Life, with no regrets
Kalyn Cannonier hopes her book of poetry will inspire her children to live with no regrets.
It took her three years to complete Motus, a collection of 37 poems that will hit the shelves of local stores today.
“My son is 11 and my daughter is 2 and I always tell them: ‘You know you can be whatever you want to be as long as you work hard, as long as you put your mind to it,’” she said.
“I thought it was important to live what I teach my children. I want them to see you can accomplish anything in your life. You don’t have to be this well known person to publish a book. You can be Joe Bloggs that lives up the street. So that was a real motivation for me, to show my children that you can work hard and accomplish your dreams.”
She thought she’d finished the project but when the pandemic hit she took in everything that was happening around her and changed the tone of the book completely.
"The pandemic definitely helped me appreciate things more; just going for your dreams and appreciating what you have. Life is short, so you have to do the things that you want to do.”
She continued: “The title of the book, Motus, means basically to request silence or to hush. It’s very colloquial. I guess the thought behind it is we learn a lot more when we just listen.
“So the poems have kind of that sort of tone to them – that if we put out good energy, if we’re positive, if we treat people kindly, we can learn a lot more about life and about our relationships with people.”
Ms Cannonier has loved poetry ever since a teacher introduced it to her in high school.
“Poetry is fun. It has no rules. There’s no real grammar structure that you have to go by. You can use litany, you can use [so many more] language tools than you would use in everyday writing. And you can have fun with it.
“I think that’s what stands out to me. You don’t have to go by this strict rigid method – this is how you need to write. Poetry allows for that fun with writing.”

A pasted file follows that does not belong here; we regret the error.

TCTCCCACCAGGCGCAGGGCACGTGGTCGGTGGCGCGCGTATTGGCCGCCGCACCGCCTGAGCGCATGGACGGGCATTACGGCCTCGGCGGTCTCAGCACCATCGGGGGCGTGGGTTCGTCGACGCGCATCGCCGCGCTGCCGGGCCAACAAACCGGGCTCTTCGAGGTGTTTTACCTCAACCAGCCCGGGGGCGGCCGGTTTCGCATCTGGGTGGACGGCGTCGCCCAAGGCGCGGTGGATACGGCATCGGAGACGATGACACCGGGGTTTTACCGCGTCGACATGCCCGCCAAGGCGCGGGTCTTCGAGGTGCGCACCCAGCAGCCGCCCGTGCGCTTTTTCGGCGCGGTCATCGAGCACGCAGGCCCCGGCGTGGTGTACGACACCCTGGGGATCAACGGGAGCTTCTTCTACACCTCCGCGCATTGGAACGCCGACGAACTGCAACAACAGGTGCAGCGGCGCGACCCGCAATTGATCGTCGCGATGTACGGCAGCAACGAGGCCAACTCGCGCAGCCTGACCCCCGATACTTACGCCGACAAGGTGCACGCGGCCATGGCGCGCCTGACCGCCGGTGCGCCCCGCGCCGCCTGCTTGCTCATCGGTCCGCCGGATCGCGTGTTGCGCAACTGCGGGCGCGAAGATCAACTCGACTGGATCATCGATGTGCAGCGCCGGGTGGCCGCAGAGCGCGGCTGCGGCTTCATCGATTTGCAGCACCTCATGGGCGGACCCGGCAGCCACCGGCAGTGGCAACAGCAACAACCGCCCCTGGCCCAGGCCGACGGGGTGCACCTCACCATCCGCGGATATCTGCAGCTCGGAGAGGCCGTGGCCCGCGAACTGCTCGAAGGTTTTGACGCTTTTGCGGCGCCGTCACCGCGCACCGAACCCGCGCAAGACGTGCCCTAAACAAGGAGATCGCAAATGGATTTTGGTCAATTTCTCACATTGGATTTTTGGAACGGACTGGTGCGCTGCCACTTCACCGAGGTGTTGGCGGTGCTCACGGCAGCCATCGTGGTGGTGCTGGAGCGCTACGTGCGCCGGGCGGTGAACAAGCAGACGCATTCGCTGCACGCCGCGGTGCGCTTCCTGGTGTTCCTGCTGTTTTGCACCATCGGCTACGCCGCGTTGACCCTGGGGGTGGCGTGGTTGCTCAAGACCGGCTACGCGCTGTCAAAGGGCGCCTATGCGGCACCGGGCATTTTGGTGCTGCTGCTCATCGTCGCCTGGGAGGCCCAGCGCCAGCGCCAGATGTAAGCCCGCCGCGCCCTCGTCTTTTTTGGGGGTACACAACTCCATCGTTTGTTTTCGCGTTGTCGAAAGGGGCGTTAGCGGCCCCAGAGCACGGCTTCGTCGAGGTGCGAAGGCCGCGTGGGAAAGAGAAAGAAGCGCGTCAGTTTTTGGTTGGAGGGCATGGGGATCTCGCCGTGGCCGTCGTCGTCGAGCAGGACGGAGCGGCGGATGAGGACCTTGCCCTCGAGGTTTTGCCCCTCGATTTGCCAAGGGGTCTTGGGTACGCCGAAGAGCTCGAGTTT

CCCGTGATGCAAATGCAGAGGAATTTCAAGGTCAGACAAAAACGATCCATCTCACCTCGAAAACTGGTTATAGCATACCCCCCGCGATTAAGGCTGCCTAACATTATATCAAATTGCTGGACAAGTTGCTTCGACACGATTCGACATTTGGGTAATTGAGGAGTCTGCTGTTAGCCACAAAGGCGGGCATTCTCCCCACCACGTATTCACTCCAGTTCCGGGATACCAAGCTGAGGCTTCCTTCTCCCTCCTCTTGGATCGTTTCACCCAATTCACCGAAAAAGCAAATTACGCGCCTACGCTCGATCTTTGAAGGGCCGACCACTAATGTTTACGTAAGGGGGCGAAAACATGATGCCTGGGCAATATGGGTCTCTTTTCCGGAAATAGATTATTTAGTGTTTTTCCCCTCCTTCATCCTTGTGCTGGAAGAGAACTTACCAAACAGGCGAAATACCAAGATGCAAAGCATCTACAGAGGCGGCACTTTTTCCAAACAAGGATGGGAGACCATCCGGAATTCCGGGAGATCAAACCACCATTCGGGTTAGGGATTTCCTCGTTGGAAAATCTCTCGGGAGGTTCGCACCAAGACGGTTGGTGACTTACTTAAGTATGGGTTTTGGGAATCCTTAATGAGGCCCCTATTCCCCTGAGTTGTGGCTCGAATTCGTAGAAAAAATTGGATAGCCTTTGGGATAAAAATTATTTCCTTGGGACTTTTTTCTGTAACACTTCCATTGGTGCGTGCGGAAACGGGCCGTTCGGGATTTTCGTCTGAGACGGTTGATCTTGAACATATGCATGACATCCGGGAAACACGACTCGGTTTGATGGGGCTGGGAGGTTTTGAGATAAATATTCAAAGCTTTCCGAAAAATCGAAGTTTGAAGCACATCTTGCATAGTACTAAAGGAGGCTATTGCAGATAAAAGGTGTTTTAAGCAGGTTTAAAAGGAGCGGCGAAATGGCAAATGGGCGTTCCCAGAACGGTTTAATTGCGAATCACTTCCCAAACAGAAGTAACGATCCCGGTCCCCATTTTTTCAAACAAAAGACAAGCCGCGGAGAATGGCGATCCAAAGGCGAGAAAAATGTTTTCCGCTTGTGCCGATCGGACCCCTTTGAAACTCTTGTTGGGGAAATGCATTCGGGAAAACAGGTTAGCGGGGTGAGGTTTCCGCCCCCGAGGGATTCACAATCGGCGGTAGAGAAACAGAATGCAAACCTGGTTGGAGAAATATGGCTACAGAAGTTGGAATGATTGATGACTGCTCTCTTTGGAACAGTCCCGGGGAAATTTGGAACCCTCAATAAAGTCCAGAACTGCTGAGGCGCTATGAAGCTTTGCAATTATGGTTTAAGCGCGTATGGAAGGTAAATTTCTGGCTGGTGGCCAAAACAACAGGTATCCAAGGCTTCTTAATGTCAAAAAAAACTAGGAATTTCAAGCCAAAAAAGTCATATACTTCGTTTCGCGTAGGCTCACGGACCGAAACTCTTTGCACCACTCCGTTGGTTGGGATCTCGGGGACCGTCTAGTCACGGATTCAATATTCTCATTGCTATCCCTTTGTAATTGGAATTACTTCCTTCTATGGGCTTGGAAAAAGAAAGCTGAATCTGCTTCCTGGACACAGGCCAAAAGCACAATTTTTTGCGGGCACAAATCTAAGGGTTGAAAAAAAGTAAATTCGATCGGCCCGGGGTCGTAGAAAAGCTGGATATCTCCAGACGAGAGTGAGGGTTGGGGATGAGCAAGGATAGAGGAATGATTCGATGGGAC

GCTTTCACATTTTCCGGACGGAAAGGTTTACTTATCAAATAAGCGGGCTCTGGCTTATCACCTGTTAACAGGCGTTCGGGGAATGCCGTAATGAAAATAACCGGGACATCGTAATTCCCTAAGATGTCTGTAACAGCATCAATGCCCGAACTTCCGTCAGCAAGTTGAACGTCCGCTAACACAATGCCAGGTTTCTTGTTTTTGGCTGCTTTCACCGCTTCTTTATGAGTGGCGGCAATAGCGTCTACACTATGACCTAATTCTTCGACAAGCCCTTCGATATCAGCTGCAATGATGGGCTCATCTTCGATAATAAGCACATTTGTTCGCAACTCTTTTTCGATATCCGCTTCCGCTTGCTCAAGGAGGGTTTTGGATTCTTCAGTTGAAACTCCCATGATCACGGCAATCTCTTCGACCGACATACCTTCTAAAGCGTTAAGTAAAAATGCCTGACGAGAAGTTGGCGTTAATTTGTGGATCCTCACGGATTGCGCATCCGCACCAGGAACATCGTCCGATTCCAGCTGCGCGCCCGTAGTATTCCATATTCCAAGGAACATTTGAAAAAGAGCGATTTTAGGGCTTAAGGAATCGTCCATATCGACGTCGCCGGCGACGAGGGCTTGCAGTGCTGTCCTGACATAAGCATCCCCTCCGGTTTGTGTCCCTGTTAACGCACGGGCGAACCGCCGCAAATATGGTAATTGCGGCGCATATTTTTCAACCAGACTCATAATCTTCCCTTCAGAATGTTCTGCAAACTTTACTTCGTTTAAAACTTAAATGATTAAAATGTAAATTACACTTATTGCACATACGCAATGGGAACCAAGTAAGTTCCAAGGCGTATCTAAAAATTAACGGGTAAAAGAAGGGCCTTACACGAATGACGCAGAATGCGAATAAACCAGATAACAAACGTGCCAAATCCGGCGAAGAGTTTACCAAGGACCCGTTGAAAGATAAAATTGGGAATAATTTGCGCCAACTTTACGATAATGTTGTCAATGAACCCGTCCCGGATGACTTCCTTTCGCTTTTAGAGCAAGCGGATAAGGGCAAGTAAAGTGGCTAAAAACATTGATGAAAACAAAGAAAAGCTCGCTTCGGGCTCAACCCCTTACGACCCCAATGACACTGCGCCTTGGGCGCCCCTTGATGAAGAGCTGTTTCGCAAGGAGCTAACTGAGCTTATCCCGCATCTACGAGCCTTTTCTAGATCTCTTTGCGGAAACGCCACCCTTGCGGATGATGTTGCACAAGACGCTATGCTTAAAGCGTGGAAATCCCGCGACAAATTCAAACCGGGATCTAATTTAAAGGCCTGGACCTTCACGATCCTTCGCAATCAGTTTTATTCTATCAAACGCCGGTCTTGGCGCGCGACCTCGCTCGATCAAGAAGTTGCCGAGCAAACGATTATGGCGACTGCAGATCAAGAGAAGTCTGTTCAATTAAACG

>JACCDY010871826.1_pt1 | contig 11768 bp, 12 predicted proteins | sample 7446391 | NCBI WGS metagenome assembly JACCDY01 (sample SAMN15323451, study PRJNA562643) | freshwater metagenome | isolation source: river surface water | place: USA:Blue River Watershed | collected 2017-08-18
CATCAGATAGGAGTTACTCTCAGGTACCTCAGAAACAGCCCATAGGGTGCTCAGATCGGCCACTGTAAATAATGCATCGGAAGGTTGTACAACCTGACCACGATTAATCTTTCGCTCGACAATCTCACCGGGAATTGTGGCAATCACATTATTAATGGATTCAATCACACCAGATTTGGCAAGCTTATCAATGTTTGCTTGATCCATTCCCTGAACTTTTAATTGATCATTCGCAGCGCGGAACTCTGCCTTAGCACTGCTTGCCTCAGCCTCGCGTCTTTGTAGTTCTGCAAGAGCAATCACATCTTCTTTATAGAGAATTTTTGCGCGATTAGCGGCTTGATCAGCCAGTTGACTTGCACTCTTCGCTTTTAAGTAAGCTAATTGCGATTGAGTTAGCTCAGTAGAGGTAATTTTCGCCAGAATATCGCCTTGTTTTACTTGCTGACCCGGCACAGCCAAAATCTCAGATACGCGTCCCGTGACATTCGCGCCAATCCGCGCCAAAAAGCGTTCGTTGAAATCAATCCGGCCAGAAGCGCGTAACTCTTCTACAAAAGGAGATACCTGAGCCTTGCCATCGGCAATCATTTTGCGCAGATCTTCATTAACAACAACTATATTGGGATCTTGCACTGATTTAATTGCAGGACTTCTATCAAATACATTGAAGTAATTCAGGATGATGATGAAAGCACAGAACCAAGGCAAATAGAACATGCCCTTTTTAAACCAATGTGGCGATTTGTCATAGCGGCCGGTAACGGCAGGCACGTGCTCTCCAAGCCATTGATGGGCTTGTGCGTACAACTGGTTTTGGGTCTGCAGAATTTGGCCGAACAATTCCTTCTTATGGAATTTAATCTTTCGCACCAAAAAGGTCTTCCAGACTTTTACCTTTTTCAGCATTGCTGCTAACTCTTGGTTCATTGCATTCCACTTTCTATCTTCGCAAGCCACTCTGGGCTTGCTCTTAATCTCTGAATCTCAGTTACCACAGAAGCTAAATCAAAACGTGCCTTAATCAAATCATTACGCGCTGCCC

Having taken workshops and master classes in the UK, she was thrilled when her work was selected to be part of poetry anthologies here and in Bristol.
“It’s great being a part of someone else’s artwork but it was important for me to have my own voice and put my own pieces out there,” she said.
Ms Cannonier wrote most of the 37 poems while pregnant in 2018. Last year she “recreated, revamped or added” to them, and completed the book.
“It’s about being positive, about relationships that have failed. It’s about trees; it’s about self-confidence and not being arrogant. I think it’s a good life lesson.
“I don’t find it a chore,” she said of her writing. “I literally could be at the park with my kids running around and have an idea; if I look and see children, [that] imagery is what translates into my words. I would just jot something down and remember it for a poem later. It’s very easy for me to write poetry. It feels very natural for me to write.”
As the response to her poems has “always been really encouraging” her hope is to publish books regularly.
“I didn’t have a mentor but I would go to my best friend and my family and they would say no, I don’t like that or I do like that, I love that. Because the answers are not all in my head, getting their feedback was essential to this project.”
Motus includes pictures “of Bermuda’s beautiful landscape”. Ms Cannonier is also proud that it is a testament to the talent that can be found here.
“It was important for me to utilise local talent during this economic crisis we are currently experiencing due to the pandemic,” she said. “I used a local artist – Moss Bermuda owned by Peter Sousa – to design my book cover [and he] has done a fantastic job of conveying my concept. In addition I used SJD World, owned by Stephan Johnstone, to facilitate the publishing.
“We have a lot of Bermudian talent and if I want people to invest in me I should be willing to invest in others.”
Motus is available at People’s Pharmacy and Brown & Co. Follow Kalyn Cannonier on Instagram @hervoiceqohl
When Kalyn Cannonier reads other people’s poetry she often seeks out works by two highly-acclaimed artists, Joumana Haddad and Lorenzo Quinn.
“She’s a Lebanese women’s rights activist. She’s really positive, really encouraging of women’s rights. I touch on that a bit in my book as well – encouraging women to go for their dreams and things like that. Her poetry is bold and speaks to me.”
“He does sculptures and alongside his sculptures, he does poetry. I absolutely adore his work. He describes it as having a dialogue with the public and I think that is exactly how I would probably sum my book up: having a dialogue with the public.”